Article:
Dealing with the Angst of Elusive Answers

When did we become convinced that answers should be ready on command?

In my case, I suspect it happened when I began to think abstractly (early teens?) and was taught about the prowess of the mind, relegating other avenues of discovery and knowledge (e.g., intuition) to second or third-tier status. In short, I was taught, quite successfully, that I could think my way through or around any obstacle. I could force answers.

I’ve spent too many mornings of my life waking up to a mind furiously churning to identify any outstanding elusive answers to burning questions or situations.

Why this topic of elusive answers and what does this have to do with moving to Italy?

Unless you’ve had the road to a life in Italy or any similar momentous life change roll out the red carpet of a smooth transition, then you’ll relate.  Consider this a “heads up” for those of you just starting down this road because you will find yourself at multiple crossroads, gritting your teeth and stomping your feet in frustration because you want an answer NOW. This is especially true with a move to Italy where things are notoriously tricky to pin down like:

  1. The varying experiences people have getting their visas from the various Italian consulates in the U.S.
  2. How can I proceed with plans to make the move if I can’t be certain my visa application will be approved (the old chicken/egg conundrum)?
  3. Why is my permesso di soggiorno taking so long? Will someone please tell me where it is in the process so I can plan my life (and my travels) accordingly?
  4. How can I get an Italian driver’s license and buy a car? How are the two related?
  5. Where do I go to apply for my tessera sanitaria and why do the regions handle the requirements and payments differently?

The list goes on, but these are good examples of crossroads ripe for elusive answers.

Then there is the big “life change” question:

What is my life going to look like so that I can rest assured that I’ve made the right choice?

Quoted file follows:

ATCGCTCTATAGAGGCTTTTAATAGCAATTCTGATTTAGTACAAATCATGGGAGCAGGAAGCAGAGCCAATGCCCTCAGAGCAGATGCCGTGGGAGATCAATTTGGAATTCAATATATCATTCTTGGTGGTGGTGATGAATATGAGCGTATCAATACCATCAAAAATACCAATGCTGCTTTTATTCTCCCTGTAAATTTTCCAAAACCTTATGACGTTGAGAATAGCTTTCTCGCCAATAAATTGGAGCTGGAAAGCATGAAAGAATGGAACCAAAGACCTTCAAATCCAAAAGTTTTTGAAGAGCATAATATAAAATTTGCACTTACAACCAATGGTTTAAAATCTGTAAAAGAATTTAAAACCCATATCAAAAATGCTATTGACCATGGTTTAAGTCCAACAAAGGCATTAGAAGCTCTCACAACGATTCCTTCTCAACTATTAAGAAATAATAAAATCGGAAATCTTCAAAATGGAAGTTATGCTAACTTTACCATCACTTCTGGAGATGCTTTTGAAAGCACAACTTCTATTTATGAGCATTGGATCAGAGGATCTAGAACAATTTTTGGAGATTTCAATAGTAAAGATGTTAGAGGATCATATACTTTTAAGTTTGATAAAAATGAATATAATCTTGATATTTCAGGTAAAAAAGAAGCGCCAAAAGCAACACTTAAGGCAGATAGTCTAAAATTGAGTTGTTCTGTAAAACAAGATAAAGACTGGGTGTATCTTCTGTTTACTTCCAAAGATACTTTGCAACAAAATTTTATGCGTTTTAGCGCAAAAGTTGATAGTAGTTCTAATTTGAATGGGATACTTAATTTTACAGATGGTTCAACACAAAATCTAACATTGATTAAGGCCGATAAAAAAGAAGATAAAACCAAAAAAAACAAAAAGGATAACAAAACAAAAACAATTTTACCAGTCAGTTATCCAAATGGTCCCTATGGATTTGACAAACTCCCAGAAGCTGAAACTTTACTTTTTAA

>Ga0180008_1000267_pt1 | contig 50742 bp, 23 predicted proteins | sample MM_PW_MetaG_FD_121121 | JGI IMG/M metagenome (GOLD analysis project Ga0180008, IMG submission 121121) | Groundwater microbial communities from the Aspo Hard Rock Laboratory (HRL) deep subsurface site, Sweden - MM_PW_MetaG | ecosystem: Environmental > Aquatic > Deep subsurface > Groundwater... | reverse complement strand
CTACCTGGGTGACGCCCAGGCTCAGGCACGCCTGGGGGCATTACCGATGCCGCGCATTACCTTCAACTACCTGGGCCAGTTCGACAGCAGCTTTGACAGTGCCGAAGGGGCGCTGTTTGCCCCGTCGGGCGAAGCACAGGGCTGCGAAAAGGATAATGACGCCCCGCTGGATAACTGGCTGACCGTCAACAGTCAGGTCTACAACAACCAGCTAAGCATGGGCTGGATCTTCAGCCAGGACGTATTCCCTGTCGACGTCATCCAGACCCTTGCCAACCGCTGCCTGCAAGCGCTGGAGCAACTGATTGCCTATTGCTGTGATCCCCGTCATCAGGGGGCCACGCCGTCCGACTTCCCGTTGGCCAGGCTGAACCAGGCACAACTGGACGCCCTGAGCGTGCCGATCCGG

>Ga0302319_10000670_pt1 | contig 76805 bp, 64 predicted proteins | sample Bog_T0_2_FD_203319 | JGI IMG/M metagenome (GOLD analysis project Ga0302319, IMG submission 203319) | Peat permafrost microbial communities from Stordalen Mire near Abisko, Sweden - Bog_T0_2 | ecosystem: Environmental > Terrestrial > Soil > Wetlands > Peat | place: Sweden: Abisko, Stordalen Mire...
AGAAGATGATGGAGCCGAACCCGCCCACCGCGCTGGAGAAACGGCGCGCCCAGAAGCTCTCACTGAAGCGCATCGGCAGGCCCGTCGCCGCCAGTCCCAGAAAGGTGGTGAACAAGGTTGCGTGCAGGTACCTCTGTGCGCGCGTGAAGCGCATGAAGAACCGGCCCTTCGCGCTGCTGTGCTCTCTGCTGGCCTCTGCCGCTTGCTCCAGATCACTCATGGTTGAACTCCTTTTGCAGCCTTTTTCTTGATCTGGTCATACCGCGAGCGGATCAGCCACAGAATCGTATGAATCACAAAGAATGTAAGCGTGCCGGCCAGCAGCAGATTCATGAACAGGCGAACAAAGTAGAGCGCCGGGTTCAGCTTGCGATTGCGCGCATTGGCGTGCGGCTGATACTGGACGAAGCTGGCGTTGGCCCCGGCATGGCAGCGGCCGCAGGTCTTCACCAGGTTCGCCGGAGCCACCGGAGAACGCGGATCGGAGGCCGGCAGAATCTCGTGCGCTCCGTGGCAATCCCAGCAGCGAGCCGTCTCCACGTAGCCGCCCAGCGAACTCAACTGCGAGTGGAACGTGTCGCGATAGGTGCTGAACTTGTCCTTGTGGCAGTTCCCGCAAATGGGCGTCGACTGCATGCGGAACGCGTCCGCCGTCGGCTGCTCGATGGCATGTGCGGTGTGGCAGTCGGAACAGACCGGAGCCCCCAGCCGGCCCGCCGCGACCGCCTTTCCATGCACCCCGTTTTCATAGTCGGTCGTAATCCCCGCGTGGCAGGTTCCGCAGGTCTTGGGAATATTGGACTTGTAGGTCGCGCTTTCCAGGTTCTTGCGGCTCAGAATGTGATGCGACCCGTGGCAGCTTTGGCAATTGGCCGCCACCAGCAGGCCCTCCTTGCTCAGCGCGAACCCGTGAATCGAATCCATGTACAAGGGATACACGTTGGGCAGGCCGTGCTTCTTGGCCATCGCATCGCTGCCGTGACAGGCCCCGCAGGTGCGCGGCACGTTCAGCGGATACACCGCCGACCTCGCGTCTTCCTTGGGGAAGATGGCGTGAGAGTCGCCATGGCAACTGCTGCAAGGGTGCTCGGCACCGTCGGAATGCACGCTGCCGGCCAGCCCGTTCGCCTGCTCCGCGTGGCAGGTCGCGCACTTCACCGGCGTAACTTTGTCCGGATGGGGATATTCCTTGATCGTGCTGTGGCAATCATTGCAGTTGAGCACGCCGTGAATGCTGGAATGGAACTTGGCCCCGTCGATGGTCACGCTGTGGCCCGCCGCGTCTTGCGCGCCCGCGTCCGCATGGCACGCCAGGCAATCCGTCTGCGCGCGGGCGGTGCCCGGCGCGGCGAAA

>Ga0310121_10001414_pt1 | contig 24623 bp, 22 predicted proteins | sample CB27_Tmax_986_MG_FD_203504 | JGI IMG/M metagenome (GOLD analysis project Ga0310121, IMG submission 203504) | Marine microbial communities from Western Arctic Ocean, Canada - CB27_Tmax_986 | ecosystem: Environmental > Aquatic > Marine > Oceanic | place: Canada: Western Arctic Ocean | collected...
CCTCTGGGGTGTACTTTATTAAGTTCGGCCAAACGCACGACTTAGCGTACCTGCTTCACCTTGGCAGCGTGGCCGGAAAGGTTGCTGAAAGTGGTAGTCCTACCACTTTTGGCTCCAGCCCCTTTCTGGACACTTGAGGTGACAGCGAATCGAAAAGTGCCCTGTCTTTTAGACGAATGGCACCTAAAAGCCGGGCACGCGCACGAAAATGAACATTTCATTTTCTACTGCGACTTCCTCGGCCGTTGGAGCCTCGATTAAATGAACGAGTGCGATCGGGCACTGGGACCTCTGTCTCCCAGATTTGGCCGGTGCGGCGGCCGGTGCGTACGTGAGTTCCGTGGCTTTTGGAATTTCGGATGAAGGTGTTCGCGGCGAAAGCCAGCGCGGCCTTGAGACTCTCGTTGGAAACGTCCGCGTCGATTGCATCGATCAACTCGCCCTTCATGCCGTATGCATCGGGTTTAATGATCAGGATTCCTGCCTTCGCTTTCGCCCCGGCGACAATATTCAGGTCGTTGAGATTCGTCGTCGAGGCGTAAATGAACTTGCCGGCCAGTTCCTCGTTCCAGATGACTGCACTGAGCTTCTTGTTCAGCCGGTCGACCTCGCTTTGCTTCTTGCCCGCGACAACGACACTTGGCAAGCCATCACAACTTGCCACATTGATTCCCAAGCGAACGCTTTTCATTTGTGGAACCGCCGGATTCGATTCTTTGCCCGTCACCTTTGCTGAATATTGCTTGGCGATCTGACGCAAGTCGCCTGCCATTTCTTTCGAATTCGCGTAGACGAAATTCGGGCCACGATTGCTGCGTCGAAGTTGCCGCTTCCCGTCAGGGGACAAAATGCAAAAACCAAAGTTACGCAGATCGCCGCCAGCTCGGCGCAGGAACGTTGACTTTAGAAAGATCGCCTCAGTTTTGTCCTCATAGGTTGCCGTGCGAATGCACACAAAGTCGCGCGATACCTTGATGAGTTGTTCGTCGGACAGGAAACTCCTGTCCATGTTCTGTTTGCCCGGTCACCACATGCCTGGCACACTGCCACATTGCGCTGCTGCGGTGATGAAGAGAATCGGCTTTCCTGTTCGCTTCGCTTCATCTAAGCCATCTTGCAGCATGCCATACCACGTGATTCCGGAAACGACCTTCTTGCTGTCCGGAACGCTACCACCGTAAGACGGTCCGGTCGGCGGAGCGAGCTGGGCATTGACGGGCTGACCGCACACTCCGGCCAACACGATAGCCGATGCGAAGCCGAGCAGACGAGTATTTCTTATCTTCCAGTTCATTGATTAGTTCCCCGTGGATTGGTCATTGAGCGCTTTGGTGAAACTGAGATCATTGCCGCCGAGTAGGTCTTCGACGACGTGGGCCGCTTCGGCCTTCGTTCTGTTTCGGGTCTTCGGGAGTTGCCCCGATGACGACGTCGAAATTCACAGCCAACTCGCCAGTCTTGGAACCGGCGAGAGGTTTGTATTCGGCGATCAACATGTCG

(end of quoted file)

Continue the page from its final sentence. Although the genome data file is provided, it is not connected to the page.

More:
I believe this is the mother of all life-change questions. And this reveals the kink in our armor:

We abhor uncertainty.

That realization took a long time to really make it through my thick skull. I didn’t realize just how much of my behavior and coping mechanisms were rooted in trying to avoid the discomfort of uncertainty. In retrospect, my first few years in Italy were characterized by a mind on constant high alert. From a fundamental animalistic survival perspective, I tried to eliminate and protect myself from perceived dangers. It’s crazy how we evolved from making sure we didn’t become some wild animal’s lunch to going on high alert for things such as dealing with bureaucratic hurdles.

Powering your way to answers isn’t a wise strategy.

You can certainly try, but I don’t recommend it.

From my experience, elusive answers become yet more elusive, almost as if by my insistence on immediate answers and solutions I’m antagonizing the great force that connects all things. Still, we usually demand immediate answers and attempt to deliver them by the sheer force of will. I’ve been there. I’ve done that. I’ve exhausted myself. Yet, the conditioning still tries to pull me back to that hamster wheel of futility.

I hear from a multitude of people about this topic in regards to many aspects of building a life in Italy. While I can offer perspectives based on my experience, I usually can’t provide the sure-fire answers that will end questioning and staunch the worry and angst.

Make peace with uncertainty and don’t run from discomfort.

This message seems to be the number one lesson in my life these days. I see how attempting to avoid the messy feelings of uncertainty have led me to dull the pain in a myriad of ways. It’s helping to lay bare my addictive behaviors, many of which are quite surprising. Social media and digital connectedness is a biggie. It’s easy to run to those for a quick dopamine hit instead of standing firmly in the moments of uncertainty. And, drum roll, the one addiction that has been oh so clever in hiding its face—constant seeking. This includes seeking answers immediately to clear bumps in the road (logistically and emotionally) and seeking the magic formula for enlightenment so I can finally relax, having figured it all out.

What a false bill of goods I’ve been sold.

Let life be. Rest in the present moment, free from incessant thinking.

The answers will present themselves.